In a Monday press conference outside City Hall, Julius Adams, a Legal Panel member of the Greater Tampa Chapter of the ACLU of Florida, told CL and other reporters that he, too, was frustrated by the continued mention of subpoena powers despite them not being in the ordinance passed last week.
Yvette Lewis, president of the NAACP’s Hillsborough Branch who gave several impassioned comments at Monday’s press conference, forcefully said talk of subpoena powers was a “diversion and distraction” from the big conversation about accountability for a police force authorized to to use lethal force, surveillance and other tactics in its policing of the community.
Connie Burton, a co-founder of the Tampa For Justice group that initially pushed for the creation of the CRB in the wake of then-Police Chief Castor's "Biking While Black" controversy, called for Mayor Castor to have respect for the process of revamping the CRB.
"The mayor is not the chief of the police, and her continually wanting to have that dual role is slowing this process down," Burton said. The community leader pointed to other municipalities moving in fast forward to address systemic racism and said Tampa is no different. Burton reiterated a point Lewis made in saying that all sides have made compromises to get to the CRB ordinance voted on last week.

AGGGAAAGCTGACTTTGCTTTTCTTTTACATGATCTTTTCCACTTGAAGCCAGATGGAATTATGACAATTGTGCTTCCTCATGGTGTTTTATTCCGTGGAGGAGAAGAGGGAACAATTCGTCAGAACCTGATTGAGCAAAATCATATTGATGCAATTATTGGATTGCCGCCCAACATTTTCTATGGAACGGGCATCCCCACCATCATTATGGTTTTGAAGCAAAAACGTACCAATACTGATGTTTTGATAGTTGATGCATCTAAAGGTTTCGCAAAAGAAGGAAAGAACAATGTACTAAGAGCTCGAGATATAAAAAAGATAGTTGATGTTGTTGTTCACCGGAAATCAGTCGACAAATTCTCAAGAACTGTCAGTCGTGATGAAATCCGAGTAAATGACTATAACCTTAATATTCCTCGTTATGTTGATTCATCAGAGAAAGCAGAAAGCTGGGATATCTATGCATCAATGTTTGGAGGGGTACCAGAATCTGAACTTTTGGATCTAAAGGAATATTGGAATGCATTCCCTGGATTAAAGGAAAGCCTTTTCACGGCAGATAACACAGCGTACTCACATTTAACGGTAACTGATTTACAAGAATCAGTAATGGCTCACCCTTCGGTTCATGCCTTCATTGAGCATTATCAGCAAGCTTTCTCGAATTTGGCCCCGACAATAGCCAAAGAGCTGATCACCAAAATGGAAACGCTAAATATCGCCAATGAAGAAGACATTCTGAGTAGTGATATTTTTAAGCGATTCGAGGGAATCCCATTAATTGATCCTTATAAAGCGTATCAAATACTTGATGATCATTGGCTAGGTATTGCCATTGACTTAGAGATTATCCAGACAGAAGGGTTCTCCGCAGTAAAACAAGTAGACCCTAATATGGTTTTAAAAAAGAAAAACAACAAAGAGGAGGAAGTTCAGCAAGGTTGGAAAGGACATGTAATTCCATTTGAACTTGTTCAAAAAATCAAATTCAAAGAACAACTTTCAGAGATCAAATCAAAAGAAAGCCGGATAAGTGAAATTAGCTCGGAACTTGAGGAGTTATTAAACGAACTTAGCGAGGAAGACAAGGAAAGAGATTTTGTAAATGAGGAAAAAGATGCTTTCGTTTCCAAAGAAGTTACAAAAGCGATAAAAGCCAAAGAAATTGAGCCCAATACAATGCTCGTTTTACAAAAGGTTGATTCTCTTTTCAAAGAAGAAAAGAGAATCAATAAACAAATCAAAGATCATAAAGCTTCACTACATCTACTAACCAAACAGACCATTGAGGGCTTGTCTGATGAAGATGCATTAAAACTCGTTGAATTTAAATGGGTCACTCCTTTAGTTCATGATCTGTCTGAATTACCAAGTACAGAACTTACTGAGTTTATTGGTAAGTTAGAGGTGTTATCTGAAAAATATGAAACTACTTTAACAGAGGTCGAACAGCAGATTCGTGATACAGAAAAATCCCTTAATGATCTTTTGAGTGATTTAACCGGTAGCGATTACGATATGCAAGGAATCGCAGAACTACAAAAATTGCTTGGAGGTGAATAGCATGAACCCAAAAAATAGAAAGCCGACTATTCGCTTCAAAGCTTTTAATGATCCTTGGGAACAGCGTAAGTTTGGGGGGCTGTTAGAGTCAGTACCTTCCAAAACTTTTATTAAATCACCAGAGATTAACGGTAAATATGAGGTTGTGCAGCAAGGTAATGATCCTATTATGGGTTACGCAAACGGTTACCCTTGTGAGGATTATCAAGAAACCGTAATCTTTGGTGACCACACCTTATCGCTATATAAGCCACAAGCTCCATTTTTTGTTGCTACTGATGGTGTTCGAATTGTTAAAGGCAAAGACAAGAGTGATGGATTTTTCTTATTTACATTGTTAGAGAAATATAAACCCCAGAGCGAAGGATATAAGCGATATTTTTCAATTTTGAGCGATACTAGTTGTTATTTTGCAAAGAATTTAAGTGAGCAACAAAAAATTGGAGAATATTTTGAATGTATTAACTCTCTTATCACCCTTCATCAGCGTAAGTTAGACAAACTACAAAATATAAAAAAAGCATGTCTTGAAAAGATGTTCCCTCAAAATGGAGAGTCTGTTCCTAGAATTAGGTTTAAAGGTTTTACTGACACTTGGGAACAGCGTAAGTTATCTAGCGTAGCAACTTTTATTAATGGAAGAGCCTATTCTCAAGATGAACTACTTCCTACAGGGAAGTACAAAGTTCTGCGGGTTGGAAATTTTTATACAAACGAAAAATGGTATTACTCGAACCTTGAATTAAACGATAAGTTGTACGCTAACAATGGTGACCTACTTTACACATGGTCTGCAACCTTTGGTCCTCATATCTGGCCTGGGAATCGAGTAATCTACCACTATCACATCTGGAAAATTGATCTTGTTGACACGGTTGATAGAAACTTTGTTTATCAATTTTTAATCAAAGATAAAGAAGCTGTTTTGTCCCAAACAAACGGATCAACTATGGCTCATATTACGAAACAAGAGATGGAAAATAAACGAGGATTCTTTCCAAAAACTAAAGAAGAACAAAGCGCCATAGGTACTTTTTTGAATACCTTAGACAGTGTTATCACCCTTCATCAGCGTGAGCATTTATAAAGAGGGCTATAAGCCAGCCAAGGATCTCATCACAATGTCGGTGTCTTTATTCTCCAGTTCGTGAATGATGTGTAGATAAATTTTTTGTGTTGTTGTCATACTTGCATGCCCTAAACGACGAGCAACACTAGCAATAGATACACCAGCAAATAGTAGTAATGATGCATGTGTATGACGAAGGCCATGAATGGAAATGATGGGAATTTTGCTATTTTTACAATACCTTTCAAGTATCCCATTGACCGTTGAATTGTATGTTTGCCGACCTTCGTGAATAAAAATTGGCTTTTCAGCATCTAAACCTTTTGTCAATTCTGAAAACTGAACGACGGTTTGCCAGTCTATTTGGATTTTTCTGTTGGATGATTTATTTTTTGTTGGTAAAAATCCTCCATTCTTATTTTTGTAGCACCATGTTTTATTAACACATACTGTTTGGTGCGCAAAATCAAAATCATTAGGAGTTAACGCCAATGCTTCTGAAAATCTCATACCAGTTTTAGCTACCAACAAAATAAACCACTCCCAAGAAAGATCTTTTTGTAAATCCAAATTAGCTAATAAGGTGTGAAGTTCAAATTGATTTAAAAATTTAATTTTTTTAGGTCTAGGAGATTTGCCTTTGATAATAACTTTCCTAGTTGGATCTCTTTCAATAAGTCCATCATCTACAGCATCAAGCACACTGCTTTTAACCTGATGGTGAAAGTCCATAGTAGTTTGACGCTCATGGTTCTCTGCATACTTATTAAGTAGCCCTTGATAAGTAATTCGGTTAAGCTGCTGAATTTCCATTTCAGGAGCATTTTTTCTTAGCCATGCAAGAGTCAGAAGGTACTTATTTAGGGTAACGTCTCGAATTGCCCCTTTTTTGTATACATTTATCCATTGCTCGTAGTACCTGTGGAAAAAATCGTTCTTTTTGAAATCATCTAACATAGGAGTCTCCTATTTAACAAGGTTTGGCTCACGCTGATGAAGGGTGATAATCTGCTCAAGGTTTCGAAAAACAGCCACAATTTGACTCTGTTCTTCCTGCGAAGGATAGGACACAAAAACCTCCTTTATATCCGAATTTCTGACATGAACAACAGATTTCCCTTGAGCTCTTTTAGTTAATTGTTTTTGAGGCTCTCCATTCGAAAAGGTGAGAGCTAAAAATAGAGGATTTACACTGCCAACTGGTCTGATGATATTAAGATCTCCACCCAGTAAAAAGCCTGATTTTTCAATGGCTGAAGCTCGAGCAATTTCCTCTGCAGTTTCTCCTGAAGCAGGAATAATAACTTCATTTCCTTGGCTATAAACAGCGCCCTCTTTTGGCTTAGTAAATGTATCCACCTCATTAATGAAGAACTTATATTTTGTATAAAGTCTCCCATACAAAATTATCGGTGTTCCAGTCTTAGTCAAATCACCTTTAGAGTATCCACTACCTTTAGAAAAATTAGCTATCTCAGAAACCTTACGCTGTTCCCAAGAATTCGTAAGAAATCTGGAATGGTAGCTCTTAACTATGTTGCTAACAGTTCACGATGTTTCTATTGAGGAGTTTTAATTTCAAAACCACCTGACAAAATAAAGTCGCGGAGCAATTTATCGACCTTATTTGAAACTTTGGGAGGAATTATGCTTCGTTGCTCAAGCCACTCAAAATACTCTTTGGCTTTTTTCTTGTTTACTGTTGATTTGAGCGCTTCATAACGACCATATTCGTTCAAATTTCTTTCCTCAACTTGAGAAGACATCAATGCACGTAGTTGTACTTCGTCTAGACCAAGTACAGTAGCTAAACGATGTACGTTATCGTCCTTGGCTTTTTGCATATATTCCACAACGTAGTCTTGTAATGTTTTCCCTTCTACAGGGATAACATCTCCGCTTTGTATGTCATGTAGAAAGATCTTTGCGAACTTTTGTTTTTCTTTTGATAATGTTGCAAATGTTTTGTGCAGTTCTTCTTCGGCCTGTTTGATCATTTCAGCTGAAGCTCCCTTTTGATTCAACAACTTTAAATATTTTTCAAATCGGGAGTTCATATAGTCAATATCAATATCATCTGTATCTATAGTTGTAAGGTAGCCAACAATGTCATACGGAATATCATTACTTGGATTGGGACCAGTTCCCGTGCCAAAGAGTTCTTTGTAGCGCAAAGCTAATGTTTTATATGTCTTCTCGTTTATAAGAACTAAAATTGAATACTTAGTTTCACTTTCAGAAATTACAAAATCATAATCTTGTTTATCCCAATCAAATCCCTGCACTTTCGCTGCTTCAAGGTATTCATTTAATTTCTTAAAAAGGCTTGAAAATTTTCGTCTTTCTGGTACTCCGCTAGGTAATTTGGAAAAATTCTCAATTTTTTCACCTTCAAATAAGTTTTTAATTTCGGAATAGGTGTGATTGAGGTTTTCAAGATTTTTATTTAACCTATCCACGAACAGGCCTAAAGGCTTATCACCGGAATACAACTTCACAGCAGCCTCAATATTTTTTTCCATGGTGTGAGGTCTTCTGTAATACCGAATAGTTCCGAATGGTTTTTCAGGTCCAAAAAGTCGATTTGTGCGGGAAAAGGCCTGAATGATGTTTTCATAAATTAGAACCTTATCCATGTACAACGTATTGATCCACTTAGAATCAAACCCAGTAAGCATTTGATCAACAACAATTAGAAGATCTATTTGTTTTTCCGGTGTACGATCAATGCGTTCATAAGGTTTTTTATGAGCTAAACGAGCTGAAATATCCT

"We would have loved to have stiffen this ordinance to give more power to the people," Burton added. "But if we have to take baby steps to get us to what we are trying to achieve, we are not going to allow it to be unrailed, simply because the mayor has some underlying fear or because she wants to have this dual role of being authoritarian over all of the people, and all the decisions over government."
But still, local TV stations—without checking the mayor and chief on their comments about subpoena power in relation to the ordinance passed on May 20—beamed Castor and Dugan’s press conference into the eyeballs of Tampeños everywhere last week. Other outlets even ran with Castor’s unchecked comments about subpoena power in stories recapping the NAACP’s Monday press conference.
“In my honest opinion, it comes down to fear mongering and trying to create a problem where there's not one,” Adams said of the distraction. “You have to think about why. Why is this so difficult? To have an independent CRB?”